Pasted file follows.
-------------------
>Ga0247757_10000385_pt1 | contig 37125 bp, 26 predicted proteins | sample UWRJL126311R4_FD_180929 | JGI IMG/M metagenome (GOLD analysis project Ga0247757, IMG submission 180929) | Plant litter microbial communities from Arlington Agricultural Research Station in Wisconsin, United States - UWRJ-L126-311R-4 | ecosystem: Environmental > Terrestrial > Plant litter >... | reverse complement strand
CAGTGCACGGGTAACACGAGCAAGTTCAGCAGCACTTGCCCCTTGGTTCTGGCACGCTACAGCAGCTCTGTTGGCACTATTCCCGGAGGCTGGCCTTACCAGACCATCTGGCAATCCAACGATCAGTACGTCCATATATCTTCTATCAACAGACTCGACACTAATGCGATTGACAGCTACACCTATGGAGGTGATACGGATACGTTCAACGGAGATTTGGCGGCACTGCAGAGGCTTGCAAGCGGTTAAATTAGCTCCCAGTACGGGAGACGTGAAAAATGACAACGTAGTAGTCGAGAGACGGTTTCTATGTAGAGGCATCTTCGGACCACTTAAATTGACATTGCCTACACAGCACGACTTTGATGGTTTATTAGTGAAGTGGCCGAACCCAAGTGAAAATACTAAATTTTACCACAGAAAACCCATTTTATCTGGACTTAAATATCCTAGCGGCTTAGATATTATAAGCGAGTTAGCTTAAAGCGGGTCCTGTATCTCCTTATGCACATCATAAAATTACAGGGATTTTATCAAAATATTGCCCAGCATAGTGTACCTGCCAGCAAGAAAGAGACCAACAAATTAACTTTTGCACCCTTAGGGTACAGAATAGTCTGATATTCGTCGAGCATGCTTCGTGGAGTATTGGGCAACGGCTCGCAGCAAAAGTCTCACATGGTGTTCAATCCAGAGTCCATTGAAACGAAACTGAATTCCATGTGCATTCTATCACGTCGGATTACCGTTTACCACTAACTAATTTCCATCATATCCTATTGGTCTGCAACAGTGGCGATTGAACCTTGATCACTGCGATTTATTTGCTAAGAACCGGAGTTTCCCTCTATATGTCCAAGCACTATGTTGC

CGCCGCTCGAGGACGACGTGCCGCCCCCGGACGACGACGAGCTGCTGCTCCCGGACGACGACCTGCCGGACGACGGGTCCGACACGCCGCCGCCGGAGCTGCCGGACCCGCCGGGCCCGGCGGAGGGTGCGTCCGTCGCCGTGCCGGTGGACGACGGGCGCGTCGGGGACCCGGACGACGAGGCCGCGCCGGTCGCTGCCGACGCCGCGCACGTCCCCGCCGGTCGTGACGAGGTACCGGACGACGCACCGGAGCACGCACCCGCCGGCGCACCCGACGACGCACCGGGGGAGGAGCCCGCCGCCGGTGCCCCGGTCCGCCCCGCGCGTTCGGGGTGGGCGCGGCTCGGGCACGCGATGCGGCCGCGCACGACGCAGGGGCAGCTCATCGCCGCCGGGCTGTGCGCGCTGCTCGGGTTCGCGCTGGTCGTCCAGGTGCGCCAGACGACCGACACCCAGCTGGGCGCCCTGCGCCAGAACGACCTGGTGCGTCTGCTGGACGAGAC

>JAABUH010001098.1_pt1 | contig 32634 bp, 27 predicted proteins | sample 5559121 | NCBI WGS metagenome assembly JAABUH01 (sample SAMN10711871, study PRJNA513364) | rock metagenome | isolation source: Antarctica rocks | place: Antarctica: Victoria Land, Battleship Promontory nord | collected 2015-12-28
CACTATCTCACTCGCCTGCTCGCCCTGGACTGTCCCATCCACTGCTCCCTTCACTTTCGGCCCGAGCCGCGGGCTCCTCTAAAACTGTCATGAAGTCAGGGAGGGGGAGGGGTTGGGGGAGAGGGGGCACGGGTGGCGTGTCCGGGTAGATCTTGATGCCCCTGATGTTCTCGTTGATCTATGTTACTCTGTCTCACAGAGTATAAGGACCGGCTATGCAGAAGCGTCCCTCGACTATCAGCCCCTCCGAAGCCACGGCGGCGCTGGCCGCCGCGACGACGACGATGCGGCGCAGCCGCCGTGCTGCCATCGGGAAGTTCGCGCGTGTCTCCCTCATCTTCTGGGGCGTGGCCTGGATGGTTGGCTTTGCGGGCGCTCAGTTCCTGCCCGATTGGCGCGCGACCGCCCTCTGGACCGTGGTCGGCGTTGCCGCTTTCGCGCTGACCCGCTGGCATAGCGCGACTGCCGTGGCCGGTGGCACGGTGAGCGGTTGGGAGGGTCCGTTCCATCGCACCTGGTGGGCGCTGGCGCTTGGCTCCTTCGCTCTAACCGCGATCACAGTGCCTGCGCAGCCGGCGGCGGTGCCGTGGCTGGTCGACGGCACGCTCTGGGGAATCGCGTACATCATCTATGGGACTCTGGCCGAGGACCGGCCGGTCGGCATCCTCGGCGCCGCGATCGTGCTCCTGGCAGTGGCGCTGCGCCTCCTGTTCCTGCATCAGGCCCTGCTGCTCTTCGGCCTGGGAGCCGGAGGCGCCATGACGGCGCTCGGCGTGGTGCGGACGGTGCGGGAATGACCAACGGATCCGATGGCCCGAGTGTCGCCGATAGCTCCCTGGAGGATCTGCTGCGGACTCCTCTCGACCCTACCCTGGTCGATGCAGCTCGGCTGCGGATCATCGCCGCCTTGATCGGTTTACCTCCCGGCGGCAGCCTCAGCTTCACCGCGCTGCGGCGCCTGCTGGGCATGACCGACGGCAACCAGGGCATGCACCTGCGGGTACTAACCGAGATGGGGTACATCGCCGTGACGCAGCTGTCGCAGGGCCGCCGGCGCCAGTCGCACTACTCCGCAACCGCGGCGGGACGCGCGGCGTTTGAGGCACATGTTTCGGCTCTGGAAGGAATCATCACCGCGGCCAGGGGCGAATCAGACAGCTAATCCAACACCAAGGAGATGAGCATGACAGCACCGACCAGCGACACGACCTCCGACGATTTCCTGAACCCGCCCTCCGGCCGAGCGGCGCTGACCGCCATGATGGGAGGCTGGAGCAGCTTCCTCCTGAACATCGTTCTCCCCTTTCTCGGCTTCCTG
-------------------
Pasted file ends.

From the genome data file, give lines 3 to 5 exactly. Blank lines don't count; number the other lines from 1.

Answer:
CGCCGCTCGAGGACGACGTGCCGCCCCCGGACGACGACGAGCTGCTGCTCCCGGACGACGACCTGCCGGACGACGGGTCCGACACGCCGCCGCCGGAGCTGCCGGACCCGCCGGGCCCGGCGGAGGGTGCGTCCGTCGCCGTGCCGGTGGACGACGGGCGCGTCGGGGACCCGGACGACGAGGCCGCGCCGGTCGCTGCCGACGCCGCGCACGTCCCCGCCGGTCGTGACGAGGTACCGGACGACGCACCGGAGCACGCACCCGCCGGCGCACCCGACGACGCACCGGGGGAGGAGCCCGCCGCCGGTGCCCCGGTCCGCCCCGCGCGTTCGGGGTGGGCGCGGCTCGGGCACGCGATGCGGCCGCGCACGACGCAGGGGCAGCTCATCGCCGCCGGGCTGTGCGCGCTGCTCGGGTTCGCGCTGGTCGTCCAGGTGCGCCAGACGACCGACACCCAGCTGGGCGCCCTGCGCCAGAACGACCTGGTGCGTCTGCTGGACGAGAC

>JAABUH010001098.1_pt1 | contig 32634 bp, 27 predicted proteins | sample 5559121 | NCBI WGS metagenome assembly JAABUH01 (sample SAMN10711871, study PRJNA513364) | rock metagenome | isolation source: Antarctica rocks | place: Antarctica: Victoria Land, Battleship Promontory nord | collected 2015-12-28
CACTATCTCACTCGCCTGCTCGCCCTGGACTGTCCCATCCACTGCTCCCTTCACTTTCGGCCCGAGCCGCGGGCTCCTCTAAAACTGTCATGAAGTCAGGGAGGGGGAGGGGTTGGGGGAGAGGGGGCACGGGTGGCGTGTCCGGGTAGATCTTGATGCCCCTGATGTTCTCGTTGATCTATGTTACTCTGTCTCACAGAGTATAAGGACCGGCTATGCAGAAGCGTCCCTCGACTATCAGCCCCTCCGAAGCCACGGCGGCGCTGGCCGCCGCGACGACGACGATGCGGCGCAGCCGCCGTGCTGCCATCGGGAAGTTCGCGCGTGTCTCCCTCATCTTCTGGGGCGTGGCCTGGATGGTTGGCTTTGCGGGCGCTCAGTTCCTGCCCGATTGGCGCGCGACCGCCCTCTGGACCGTGGTCGGCGTTGCCGCTTTCGCGCTGACCCGCTGGCATAGCGCGACTGCCGTGGCCGGTGGCACGGTGAGCGGTTGGGAGGGTCCGTTCCATCGCACCTGGTGGGCGCTGGCGCTTGGCTCCTTCGCTCTAACCGCGATCACAGTGCCTGCGCAGCCGGCGGCGGTGCCGTGGCTGGTCGACGGCACGCTCTGGGGAATCGCGTACATCATCTATGGGACTCTGGCCGAGGACCGGCCGGTCGGCATCCTCGGCGCCGCGATCGTGCTCCTGGCAGTGGCGCTGCGCCTCCTGTTCCTGCATCAGGCCCTGCTGCTCTTCGGCCTGGGAGCCGGAGGCGCCATGACGGCGCTCGGCGTGGTGCGGACGGTGCGGGAATGACCAACGGATCCGATGGCCCGAGTGTCGCCGATAGCTCCCTGGAGGATCTGCTGCGGACTCCTCTCGACCCTACCCTGGTCGATGCAGCTCGGCTGCGGATCATCGCCGCCTTGATCGGTTTACCTCCCGGCGGCAGCCTCAGCTTCACCGCGCTGCGGCGCCTGCTGGGCATGACCGACGGCAACCAGGGCATGCACCTGCGGGTACTAACCGAGATGGGGTACATCGCCGTGACGCAGCTGTCGCAGGGCCGCCGGCGCCAGTCGCACTACTCCGCAACCGCGGCGGGACGCGCGGCGTTTGAGGCACATGTTTCGGCTCTGGAAGGAATCATCACCGCGGCCAGGGGCGAATCAGACAGCTAATCCAACACCAAGGAGATGAGCATGACAGCACCGACCAGCGACACGACCTCCGACGATTTCCTGAACCCGCCCTCCGGCCGAGCGGCGCTGACCGCCATGATGGGAGGCTGGAGCAGCTTCCTCCTGAACATCGTTCTCCCCTTTCTCGGCTTCCTG